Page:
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Milan:



Gallery of Vittorio Emanuele II

Gallery of Vittorio Emanuele II

The Gallery of Vittorio Emanuele II in Milan is a beautiful gallery of unique architecture. The gallery represents a magnificent passage which connects Duomo Square with Scala Square, where the famous Scala Theatre and the Gallery of Italy are located. In the gallery there are flagship stores of world famous brands and numerous cafes which contribute to the charm of the building.

The Galleria Vittorio Emanuele II is one of the oldest shopping malls in the world named after Vittorio Emanuele II, the first king of the Kingdom of Italy. It was designed by Giuseppe Mengoni and built between 1865 and 1877. It was built during a traumatic period in Italian history (the unification of Italy) which is why the Gallery is filled with patriotic symbols.
Prestigious fashion stores are situated within the gallery, as well as some of the oldest cafés and stores in the city.
The mosaics below the dome represent Savoy’s coat of arms. You may also pay attention to the symbols that depict the main Italian cities: the wolf represents Rome, the bull stands for Turin, the lily belongs to Florence and the white flag with a red cross on it represents Milan.
The Gallery represents a magnificent wide passage which connects Duomo Square with Scala Square, on which you will find world famous Scala Theatre and the beautiful Gallery of Italy.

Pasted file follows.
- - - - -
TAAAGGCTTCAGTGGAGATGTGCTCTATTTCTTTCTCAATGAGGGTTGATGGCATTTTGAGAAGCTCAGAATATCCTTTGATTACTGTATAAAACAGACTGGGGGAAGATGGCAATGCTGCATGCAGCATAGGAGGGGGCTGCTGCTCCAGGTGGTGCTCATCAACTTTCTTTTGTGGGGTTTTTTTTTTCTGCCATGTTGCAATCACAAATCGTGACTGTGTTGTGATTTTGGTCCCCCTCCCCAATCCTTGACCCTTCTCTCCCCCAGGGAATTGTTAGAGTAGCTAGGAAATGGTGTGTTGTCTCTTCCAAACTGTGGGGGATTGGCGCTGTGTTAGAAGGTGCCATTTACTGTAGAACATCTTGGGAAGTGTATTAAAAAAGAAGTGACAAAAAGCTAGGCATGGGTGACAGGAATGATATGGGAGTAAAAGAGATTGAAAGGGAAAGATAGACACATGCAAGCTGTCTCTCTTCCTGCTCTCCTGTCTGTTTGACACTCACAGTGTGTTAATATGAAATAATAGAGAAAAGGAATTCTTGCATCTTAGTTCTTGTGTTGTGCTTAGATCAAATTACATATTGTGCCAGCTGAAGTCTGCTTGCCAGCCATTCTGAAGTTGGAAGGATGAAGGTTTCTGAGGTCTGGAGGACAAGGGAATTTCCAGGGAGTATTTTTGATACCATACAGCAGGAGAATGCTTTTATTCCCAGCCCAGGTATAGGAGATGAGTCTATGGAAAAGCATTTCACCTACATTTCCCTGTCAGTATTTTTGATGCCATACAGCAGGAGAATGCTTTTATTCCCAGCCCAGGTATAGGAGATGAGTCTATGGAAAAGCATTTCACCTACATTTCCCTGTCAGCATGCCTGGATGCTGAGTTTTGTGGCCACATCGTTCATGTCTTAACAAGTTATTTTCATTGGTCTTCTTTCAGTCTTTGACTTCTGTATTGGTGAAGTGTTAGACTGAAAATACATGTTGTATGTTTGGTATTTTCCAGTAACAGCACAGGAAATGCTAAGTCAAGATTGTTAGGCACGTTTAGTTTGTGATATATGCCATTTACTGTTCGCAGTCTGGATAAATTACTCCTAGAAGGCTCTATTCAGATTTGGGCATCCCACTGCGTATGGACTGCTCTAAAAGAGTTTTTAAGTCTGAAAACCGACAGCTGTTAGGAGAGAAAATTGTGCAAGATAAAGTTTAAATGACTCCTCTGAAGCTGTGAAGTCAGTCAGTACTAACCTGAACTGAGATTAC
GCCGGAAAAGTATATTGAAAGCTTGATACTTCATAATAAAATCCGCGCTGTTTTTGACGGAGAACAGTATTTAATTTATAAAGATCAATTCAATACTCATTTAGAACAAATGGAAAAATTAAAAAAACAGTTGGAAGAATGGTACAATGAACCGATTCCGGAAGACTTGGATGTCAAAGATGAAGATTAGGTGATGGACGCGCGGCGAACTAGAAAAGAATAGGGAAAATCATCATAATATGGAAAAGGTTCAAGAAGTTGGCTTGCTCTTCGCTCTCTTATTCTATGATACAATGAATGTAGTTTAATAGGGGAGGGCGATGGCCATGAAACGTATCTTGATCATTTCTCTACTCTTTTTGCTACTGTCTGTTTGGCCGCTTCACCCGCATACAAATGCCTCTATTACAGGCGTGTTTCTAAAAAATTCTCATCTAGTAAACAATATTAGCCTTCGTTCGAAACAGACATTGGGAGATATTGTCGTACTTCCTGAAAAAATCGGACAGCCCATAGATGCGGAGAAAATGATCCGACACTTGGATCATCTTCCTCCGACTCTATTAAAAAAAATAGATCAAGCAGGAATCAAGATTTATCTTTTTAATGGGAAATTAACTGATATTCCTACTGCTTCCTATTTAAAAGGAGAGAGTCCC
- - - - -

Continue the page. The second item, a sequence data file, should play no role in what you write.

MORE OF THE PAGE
Interesting facts

  • If the person puts their right hand on the genitals of the Bull depicted on the pavement and turns three times it brings good luck.
  • At first, the construction of the Gallery was not recognized and approved by Milanese population. However, as the project started to take its final form, citizens were allowed to see the progress and they started to love the entire idea. In the end they named the Gallery “the living room of Milan”.
  • On December 1877, the main architect Mengoni fell from the triumphal archway, located on the top of the gallery, and died.
  • Around the 47m high glass cupola, there are mosaics that represent four continents – Europe, Africa, Asia and America. If you look carefully you will see that it is not too difficult to understand which mosaic represents which continent. In this way you can test yourself whether your own knowledge of different cultures is sufficient to answer which mosaic truly represents which continent.

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